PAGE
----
In October of 1999, Three Chimneys sent Silver Charm to Keeneland to be paraded on the track under saddle. It was Three Chimneys Spinster Stakes Day and, once again, throngs of people turned out to see the then 5-year-old, who was at the time the third-richest North American-based Thoroughbred of all time, step foot on a racetrack for a final time. However, not everything about the day was easy for Lanter and Silver Charm.
“We hauled Silver Charm to Keeneland to parade,” Lanter said, “and not many know this story, but it could have been the last day of the horse’s life.
“That day I was following the six-horse [trailer] and there’s a place in the road that’s downhill where it’s just two lanes. A car went to go around me first and then the trailer carrying Silver Charm and after he got by me and when he darted out into the other lane to pass, another car was coming and I swear to God he barely got back over in front of the trailer carrying Silver Charm in time. I swear it was almost Silver Charm’s last day.”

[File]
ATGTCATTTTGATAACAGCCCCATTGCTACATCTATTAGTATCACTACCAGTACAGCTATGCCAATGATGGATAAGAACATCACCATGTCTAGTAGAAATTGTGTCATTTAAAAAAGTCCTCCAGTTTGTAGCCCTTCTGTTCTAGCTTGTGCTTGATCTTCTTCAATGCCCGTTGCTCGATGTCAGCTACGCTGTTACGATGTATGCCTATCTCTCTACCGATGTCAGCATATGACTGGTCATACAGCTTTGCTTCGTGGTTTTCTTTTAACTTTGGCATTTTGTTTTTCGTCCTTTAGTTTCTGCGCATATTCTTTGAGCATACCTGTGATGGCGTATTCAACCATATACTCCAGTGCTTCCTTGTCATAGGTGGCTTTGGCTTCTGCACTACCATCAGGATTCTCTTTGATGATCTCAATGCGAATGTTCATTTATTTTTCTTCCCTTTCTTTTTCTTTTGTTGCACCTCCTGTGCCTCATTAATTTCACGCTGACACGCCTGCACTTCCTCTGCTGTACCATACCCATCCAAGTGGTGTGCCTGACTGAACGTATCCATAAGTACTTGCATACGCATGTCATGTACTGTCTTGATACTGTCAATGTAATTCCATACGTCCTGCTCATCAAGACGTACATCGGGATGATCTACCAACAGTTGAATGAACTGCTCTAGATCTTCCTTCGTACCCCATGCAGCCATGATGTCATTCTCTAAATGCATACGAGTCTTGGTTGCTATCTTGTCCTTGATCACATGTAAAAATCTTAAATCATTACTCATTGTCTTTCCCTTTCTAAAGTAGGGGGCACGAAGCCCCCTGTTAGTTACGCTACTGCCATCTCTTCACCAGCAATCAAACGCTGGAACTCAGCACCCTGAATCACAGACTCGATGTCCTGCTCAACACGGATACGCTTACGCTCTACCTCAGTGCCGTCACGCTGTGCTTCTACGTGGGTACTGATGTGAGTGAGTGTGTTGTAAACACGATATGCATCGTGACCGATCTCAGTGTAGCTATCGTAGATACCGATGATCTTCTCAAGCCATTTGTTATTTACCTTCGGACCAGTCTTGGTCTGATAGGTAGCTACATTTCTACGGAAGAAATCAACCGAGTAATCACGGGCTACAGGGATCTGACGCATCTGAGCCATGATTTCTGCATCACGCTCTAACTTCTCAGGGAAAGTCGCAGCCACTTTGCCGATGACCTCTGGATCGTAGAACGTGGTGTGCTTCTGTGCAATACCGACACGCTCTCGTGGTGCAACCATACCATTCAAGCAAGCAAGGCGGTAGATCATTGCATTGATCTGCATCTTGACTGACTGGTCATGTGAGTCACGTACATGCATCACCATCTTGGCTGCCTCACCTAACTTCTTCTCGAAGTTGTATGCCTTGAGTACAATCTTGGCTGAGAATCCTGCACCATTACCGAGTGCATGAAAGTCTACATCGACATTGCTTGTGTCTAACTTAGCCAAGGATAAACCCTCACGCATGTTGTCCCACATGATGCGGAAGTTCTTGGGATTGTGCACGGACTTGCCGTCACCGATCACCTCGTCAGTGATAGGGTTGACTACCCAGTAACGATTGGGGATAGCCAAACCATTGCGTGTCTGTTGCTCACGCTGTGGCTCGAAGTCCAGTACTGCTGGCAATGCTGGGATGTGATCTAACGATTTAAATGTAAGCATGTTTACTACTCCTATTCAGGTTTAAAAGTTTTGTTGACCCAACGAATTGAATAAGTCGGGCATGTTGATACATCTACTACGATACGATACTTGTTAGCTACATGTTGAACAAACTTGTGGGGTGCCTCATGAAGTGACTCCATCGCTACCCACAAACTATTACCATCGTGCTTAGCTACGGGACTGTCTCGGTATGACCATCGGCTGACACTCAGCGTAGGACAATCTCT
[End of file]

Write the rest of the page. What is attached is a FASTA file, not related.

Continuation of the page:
After all the excitement during shipping, Lanter was happy to bed down Silver Charm in the designated barn, which was full of stakes horses, and wait to be called for the parade.
“Racing is a funny, interesting sport,” Lanter observes. “It has to be the only sport where you can go to the farms, or the Kentucky Horse Park, or the track and see the athletes and spend time with the athletes, both before and after their careers. I mean, you can’t go to Michael Jordan’s house and feed him a peppermint. Horse racing fans are unique. When they catch on to one and it sticks, they are fans forever and they will go anywhere to see them.